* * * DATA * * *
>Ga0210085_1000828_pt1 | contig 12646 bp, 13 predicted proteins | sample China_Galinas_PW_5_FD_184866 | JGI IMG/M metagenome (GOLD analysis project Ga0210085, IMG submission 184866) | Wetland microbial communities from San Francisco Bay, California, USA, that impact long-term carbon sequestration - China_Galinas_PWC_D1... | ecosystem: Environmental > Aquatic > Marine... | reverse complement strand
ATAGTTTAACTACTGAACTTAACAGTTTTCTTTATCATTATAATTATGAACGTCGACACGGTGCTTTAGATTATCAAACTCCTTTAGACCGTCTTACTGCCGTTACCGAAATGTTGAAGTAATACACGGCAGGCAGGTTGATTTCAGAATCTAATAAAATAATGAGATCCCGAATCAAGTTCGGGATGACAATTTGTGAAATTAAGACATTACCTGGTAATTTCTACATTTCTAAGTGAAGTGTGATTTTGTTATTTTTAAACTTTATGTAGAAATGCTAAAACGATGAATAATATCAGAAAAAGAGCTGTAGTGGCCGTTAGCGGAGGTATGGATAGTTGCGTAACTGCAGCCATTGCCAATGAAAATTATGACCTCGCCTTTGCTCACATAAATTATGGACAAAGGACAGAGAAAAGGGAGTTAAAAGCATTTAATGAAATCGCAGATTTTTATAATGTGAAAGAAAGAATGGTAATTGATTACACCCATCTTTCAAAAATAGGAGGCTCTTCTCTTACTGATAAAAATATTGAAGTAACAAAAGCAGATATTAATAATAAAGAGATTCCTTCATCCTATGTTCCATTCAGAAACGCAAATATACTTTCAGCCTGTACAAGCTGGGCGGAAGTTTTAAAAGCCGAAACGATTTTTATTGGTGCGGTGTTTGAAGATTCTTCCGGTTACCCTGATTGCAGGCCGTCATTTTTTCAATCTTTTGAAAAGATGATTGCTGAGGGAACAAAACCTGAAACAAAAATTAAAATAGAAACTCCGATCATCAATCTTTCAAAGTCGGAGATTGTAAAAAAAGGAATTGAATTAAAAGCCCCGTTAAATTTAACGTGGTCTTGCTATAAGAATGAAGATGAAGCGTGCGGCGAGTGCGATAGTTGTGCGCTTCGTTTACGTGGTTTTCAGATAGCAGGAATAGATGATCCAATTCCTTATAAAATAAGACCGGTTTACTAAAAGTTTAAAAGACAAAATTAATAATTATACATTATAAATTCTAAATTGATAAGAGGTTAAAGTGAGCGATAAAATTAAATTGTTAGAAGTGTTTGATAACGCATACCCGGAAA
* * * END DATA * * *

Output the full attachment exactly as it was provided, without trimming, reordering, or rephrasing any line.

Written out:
>Ga0210085_1000828_pt1 | contig 12646 bp, 13 predicted proteins | sample China_Galinas_PW_5_FD_184866 | JGI IMG/M metagenome (GOLD analysis project Ga0210085, IMG submission 184866) | Wetland microbial communities from San Francisco Bay, California, USA, that impact long-term carbon sequestration - China_Galinas_PWC_D1... | ecosystem: Environmental > Aquatic > Marine... | reverse complement strand
ATAGTTTAACTACTGAACTTAACAGTTTTCTTTATCATTATAATTATGAACGTCGACACGGTGCTTTAGATTATCAAACTCCTTTAGACCGTCTTACTGCCGTTACCGAAATGTTGAAGTAATACACGGCAGGCAGGTTGATTTCAGAATCTAATAAAATAATGAGATCCCGAATCAAGTTCGGGATGACAATTTGTGAAATTAAGACATTACCTGGTAATTTCTACATTTCTAAGTGAAGTGTGATTTTGTTATTTTTAAACTTTATGTAGAAATGCTAAAACGATGAATAATATCAGAAAAAGAGCTGTAGTGGCCGTTAGCGGAGGTATGGATAGTTGCGTAACTGCAGCCATTGCCAATGAAAATTATGACCTCGCCTTTGCTCACATAAATTATGGACAAAGGACAGAGAAAAGGGAGTTAAAAGCATTTAATGAAATCGCAGATTTTTATAATGTGAAAGAAAGAATGGTAATTGATTACACCCATCTTTCAAAAATAGGAGGCTCTTCTCTTACTGATAAAAATATTGAAGTAACAAAAGCAGATATTAATAATAAAGAGATTCCTTCATCCTATGTTCCATTCAGAAACGCAAATATACTTTCAGCCTGTACAAGCTGGGCGGAAGTTTTAAAAGCCGAAACGATTTTTATTGGTGCGGTGTTTGAAGATTCTTCCGGTTACCCTGATTGCAGGCCGTCATTTTTTCAATCTTTTGAAAAGATGATTGCTGAGGGAACAAAACCTGAAACAAAAATTAAAATAGAAACTCCGATCATCAATCTTTCAAAGTCGGAGATTGTAAAAAAAGGAATTGAATTAAAAGCCCCGTTAAATTTAACGTGGTCTTGCTATAAGAATGAAGATGAAGCGTGCGGCGAGTGCGATAGTTGTGCGCTTCGTTTACGTGGTTTTCAGATAGCAGGAATAGATGATCCAATTCCTTATAAAATAAGACCGGTTTACTAAAAGTTTAAAAGACAAAATTAATAATTATACATTATAAATTCTAAATTGATAAGAGGTTAAAGTGAGCGATAAAATTAAATTGTTAGAAGTGTTTGATAACGCATACCCGGAAA